On Sat, 12 Feb 2005, Andi Kleen wrote:
> David J N Begley <d.begley@xxxxxxxxxx> writes:
> > Are you talking here about implementing an "ordered journal" (similar to
> > ext3) where data is written before metadata updates,
> Ordered data just guarantees that there is never a window where
> the machine crashes that you can see "raw" disk blocks after recovery.
> "Raw" means blocks that are not under control of the file system
> and can be arbitary old data. This can be a theoretical security hole
> (although in practice you usually only see some garbage)
Agreed, "raw" data in the above sense is most definitely a security hole and
something to be avoided.
> As far as I know XFS guarantees this already, so it supports "ordered
> data" in the JBD sense.
This, I believe, is where we get to the heart of people's confusion/concern
regarding XFS - the method used to ensure "raw" data is avoided.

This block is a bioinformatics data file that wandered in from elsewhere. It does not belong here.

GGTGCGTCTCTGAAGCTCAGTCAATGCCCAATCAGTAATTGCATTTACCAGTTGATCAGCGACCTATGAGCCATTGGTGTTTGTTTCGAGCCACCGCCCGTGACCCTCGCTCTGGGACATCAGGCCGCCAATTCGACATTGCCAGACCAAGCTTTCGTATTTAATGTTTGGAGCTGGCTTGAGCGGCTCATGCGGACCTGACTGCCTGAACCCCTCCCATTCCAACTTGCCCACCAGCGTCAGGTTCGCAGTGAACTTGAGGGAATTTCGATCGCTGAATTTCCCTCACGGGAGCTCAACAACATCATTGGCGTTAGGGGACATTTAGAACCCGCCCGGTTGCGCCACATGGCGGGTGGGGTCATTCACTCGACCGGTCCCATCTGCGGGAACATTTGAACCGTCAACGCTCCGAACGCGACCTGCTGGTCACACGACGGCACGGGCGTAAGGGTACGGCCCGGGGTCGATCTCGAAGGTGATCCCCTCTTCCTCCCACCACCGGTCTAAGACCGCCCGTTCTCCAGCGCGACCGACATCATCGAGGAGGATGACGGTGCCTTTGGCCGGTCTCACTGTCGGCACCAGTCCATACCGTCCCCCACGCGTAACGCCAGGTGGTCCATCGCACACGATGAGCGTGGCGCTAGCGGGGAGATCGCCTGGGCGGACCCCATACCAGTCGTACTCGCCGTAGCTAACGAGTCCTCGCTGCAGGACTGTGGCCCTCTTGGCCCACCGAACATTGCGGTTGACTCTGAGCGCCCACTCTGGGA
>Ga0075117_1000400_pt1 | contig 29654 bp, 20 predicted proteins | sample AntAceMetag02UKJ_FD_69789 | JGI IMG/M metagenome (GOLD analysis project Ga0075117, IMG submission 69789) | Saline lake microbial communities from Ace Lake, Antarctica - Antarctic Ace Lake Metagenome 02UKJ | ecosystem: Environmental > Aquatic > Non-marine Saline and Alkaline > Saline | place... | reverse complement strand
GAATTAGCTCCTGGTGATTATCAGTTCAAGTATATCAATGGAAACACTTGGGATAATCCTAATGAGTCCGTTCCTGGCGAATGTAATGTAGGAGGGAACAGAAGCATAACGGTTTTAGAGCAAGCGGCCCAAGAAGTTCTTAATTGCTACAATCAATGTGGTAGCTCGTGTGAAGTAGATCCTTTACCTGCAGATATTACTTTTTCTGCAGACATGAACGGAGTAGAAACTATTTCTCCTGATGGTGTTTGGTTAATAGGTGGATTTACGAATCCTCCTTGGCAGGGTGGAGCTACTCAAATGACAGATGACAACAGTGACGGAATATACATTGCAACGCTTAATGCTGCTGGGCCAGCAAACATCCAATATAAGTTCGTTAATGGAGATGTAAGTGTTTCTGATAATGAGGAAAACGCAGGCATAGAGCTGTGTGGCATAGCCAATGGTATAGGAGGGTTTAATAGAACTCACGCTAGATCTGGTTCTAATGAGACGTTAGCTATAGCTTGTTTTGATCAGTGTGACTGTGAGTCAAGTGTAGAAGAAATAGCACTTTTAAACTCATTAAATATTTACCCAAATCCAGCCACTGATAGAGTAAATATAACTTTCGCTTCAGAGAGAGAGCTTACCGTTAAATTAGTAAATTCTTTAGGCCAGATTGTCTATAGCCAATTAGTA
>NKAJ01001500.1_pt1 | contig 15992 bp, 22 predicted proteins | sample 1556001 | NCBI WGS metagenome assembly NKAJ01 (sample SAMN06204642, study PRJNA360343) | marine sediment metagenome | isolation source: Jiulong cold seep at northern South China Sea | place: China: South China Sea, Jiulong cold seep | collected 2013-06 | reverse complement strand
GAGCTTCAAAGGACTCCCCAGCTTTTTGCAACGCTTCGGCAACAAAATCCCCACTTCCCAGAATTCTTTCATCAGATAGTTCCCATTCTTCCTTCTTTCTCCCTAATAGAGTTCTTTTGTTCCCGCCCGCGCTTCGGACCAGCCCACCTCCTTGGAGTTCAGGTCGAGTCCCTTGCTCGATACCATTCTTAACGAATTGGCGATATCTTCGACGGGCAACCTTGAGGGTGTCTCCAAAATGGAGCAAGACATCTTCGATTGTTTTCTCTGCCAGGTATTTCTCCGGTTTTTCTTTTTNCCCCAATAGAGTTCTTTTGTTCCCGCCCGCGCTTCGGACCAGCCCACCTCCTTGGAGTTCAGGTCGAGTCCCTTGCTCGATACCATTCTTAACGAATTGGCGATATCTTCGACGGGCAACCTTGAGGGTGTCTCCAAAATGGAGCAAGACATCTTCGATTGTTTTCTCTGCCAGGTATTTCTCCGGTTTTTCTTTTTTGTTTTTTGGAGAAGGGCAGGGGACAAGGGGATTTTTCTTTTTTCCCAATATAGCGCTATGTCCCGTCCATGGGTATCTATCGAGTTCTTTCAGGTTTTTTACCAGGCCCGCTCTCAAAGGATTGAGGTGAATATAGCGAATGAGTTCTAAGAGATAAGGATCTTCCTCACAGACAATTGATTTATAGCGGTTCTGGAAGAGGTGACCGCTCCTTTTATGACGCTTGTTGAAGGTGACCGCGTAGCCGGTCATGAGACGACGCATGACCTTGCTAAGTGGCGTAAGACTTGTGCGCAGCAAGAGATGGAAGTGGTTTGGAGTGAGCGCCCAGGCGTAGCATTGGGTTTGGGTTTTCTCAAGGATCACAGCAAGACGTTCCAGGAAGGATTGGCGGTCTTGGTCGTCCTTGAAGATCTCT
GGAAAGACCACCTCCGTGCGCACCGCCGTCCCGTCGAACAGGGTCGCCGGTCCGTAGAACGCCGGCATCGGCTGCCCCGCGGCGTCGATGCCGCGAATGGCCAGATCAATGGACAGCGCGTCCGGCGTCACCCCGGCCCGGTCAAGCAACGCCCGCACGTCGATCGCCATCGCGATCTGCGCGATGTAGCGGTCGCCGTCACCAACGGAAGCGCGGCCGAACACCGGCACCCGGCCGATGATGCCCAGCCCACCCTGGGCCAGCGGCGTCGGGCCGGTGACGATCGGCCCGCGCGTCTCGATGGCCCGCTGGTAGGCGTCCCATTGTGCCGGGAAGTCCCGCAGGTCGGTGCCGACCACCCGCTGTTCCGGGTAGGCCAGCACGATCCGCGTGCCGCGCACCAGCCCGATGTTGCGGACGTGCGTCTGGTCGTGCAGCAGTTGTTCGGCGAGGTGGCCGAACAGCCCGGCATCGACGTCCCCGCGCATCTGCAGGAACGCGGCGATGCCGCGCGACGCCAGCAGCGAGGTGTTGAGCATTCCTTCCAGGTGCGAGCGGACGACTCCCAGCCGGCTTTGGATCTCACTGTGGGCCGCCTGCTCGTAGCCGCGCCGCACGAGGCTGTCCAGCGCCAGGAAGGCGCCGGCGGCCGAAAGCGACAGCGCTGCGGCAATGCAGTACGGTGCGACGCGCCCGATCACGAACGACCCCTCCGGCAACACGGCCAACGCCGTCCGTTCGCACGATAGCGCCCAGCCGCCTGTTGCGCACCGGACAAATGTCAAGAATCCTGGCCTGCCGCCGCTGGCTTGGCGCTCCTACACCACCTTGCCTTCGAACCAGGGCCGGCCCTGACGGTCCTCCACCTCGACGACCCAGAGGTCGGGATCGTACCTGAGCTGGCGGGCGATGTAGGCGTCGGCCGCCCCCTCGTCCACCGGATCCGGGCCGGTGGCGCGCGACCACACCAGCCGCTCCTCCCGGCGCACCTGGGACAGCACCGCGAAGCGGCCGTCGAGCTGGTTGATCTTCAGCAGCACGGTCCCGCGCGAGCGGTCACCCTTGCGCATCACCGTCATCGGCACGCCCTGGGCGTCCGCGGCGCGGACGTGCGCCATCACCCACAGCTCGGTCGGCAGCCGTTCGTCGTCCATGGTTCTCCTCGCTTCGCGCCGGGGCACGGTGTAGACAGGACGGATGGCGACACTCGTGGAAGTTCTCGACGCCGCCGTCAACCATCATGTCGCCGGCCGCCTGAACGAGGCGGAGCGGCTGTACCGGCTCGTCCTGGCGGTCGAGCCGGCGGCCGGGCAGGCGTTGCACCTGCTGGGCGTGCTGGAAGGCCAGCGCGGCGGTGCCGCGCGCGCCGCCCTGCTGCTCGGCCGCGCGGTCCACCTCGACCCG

If an "ordered journal" (as above, in the ext3 sense) ensures data is written
before its associated metadata, then any interruption will leave you in one of
- either the metadata has not been updated, in which case you point to the
old file data (as opposed to "random" raw data from any file); or,
- the meta data has been updated, and points to the correct new file data
(because it was flushed to disk before the metadata).
My understanding was that XFS did not impose this ordering (ie., data first,
metadata second) and that was why writing blocks of zeros was so important for
stopping potential security/information leaks; if this ordering were imposed,
then the extra write-zero step may not be so important. Have I misunderstood?